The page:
Boeing F-15SE Silent Eagle
|F-15SE Silent Eagle|
|Role||Multi-role fighter/strike fighter|
|First flight||demonstrator aircraft: 8 July 2010|
|Developed from||F-15E Strike Eagle|
Design and development
A demonstration version of the F-15SE was first displayed by Boeing on 17 March 2009. The F-15SE will use fifth generation fighter technologies to reduce its radar cross-section (RCS). Distinguishing features of this version are the conformal weapons bays (CWB) that replace the conformal fuel tanks (CFT) to hold weapons internally and the twin vertical tails canted outward 15 degrees to reduce radar cross section. Weapons storage takes the place of most of each CWB fuel capacity. This variant will also have radar absorbing material where needed. The Silent Eagle was aimed at current F-15 users such as Israel, Saudi Arabia, Japan, and South Korea, among others.
The F-15SE is to have the level of stealth allowed for export by the U.S. government. Boeing has stated that this stealth will only be in the range of fifth generation aircraft such as the F-35 Lightning II from the frontal aspect. The F-15SE will have a Raytheon AESA radar, and a new electronic warfare system from BAE Systems. This stealth will be optimized for air-to-air missions (against X-band radars) and much less effective against ground based radars (which use other frequencies).
In March 2009, Boeing formally launched the F-15 Silent Eagle and began to offer it for international sales. The aircraft is capable of carrying both internal weapons and external weapons mounted on hardpoints under each wing. The F-15SE's lower cost compared to fifth generation fighters is intended to aid the aircraft's appeal to the export market. The aircraft would require export licenses similar to the F-35.
Unit cost has been estimated by Boeing at approximately US$100 million, including spares and support. The company has been seeking other companies to be risk sharing partners to reduce its development costs. Studies of different possible levels of reduction in radar cross-section (RCS) are underway. In June 2009, Boeing stated it planned for a demonstration flight of the Silent Eagle in the third quarter 2010.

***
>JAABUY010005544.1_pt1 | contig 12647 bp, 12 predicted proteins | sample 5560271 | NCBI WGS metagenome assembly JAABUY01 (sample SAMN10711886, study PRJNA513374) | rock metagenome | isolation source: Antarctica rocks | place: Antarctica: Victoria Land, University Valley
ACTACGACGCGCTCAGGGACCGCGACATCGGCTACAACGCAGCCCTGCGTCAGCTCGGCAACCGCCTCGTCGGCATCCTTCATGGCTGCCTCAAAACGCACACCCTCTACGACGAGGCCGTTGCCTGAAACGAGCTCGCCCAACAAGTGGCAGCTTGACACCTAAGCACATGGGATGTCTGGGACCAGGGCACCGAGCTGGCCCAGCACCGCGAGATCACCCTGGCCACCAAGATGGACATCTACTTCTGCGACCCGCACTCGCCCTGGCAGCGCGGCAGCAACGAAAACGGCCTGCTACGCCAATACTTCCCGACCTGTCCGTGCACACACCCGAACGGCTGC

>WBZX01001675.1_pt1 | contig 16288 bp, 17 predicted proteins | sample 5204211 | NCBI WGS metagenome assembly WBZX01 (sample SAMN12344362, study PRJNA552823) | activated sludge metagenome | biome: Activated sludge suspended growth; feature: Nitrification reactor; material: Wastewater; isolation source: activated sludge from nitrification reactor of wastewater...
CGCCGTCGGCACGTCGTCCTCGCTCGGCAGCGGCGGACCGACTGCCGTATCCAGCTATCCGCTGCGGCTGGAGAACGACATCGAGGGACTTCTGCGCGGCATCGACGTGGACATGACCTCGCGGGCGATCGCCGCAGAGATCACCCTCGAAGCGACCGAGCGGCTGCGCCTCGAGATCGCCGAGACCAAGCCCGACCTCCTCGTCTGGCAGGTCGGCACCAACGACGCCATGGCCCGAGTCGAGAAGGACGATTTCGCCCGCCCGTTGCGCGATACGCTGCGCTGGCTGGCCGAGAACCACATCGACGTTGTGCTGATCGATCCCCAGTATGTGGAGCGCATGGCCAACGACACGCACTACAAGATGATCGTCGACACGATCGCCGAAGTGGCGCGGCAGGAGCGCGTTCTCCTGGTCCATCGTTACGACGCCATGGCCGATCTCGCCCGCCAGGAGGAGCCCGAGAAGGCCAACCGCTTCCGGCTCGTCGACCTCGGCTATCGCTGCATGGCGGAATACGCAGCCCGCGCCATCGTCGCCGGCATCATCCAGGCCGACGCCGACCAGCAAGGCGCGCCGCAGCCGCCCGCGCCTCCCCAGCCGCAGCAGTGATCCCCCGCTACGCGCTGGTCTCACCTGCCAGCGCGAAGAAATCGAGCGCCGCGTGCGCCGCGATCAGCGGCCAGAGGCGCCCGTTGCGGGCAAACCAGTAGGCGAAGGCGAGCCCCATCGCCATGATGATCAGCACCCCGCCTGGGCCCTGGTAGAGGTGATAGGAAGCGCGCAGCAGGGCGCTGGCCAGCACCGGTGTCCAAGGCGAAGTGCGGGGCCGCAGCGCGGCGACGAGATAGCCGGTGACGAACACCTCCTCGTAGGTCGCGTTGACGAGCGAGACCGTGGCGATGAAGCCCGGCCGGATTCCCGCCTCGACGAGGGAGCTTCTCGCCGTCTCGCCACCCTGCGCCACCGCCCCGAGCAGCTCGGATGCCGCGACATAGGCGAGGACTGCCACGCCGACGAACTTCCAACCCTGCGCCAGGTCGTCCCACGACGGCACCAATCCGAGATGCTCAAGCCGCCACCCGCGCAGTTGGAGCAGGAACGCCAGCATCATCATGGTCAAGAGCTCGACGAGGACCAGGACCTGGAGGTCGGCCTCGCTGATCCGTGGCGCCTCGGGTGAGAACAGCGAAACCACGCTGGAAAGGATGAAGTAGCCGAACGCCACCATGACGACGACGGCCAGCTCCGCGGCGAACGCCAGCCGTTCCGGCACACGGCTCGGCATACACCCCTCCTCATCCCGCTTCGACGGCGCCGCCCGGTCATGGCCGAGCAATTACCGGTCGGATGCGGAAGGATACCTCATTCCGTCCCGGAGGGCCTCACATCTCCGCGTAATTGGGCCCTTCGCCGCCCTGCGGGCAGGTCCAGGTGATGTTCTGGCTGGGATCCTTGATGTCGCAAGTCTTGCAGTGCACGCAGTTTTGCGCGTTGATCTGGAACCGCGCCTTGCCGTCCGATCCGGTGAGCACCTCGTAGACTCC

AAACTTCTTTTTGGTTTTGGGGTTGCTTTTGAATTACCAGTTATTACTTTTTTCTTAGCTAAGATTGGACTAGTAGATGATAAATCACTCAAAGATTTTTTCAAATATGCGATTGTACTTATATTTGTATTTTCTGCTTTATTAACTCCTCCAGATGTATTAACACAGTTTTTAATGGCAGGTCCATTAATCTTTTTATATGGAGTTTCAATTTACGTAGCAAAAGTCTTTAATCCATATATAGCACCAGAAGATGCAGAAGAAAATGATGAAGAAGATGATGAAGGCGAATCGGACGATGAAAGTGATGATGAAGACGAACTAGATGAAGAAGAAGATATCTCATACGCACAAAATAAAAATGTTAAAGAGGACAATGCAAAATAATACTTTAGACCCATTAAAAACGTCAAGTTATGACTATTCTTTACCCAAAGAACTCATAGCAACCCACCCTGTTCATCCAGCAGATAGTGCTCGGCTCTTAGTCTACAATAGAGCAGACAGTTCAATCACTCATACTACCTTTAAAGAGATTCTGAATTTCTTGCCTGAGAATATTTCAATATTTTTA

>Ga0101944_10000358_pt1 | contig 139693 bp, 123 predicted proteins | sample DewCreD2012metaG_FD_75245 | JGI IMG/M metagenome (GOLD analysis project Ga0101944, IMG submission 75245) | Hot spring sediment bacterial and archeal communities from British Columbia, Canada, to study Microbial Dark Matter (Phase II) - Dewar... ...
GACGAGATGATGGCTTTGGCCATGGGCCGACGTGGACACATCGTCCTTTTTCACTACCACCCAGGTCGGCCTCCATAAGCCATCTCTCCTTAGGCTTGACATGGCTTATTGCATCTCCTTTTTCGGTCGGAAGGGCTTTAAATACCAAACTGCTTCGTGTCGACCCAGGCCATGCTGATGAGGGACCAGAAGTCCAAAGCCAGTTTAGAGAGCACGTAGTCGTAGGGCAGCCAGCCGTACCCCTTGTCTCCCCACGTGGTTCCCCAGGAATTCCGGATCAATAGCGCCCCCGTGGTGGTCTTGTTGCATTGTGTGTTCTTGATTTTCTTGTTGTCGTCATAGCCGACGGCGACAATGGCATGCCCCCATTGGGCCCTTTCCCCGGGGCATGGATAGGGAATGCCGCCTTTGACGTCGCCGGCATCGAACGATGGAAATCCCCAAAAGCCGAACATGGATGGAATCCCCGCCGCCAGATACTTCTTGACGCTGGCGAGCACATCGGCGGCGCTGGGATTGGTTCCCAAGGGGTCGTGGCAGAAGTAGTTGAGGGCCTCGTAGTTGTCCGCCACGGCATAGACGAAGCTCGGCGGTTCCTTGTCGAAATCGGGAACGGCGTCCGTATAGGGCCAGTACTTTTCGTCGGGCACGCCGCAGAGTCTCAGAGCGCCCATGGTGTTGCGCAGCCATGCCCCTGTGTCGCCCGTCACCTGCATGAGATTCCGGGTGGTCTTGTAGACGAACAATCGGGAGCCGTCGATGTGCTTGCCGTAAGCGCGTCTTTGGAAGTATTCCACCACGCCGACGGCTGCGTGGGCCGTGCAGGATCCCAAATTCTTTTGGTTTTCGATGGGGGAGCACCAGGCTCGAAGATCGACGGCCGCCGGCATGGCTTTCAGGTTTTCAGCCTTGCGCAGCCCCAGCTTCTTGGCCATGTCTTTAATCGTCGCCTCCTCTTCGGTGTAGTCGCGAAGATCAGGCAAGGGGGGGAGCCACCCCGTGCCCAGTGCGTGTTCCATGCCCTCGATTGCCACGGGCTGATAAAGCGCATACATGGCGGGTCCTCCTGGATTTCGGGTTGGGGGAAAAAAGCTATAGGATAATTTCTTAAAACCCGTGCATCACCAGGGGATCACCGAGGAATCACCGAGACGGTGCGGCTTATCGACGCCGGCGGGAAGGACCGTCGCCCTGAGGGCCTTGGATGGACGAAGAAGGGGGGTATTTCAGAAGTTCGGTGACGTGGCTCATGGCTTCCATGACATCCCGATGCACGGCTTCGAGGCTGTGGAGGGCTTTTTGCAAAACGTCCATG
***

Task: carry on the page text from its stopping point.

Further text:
Although Boeing had been in tentative talks with South Korea since 2009 regarding the purchase of the Silent Eagle, it was unable to market the aircraft to international customers before it received an export license from the United States government. The company filed for an export license in early 2010, and received it in July 2010. In August 2010, clearance was granted to export the radar cross-section treatments and electronic warfare suite of the Silent Eagle to ROK.
The first production F-15E (86-0183) was modified to the F-15E1 configuration to serve as a Silent Eagle demonstrator. It first flew on 8 July 2010 with a left-side conformal weapons bay and on 20 July 2010 launched an AMRAAM from the CWB.
New build Silent Eagles will be lighter and more fuel efficient than Strike Eagle conversions because of the canted tails, fly-by-wire controls, and digital EW equipment. This allows them to mount two additional weapons stations on the wings.
In November 2010, Boeing signed an agreement with Korea Aerospace Industries for KAI to design, develop, and manufacture the conformal weapons bay for the F-15SE. KAI had previously produced wings and forward fuselages for F-15K and F-15SG. A report in the Korea Times in January 2012 indicated that only 10% of the design work on the conformal weapons bays had been completed, the same report indicated that development of the canted vertical tails had been suspended in 2010. However, Boeing had stated that development continued with scale model wind tunnel tests scheduled for the spring of 2012.
Failed export bids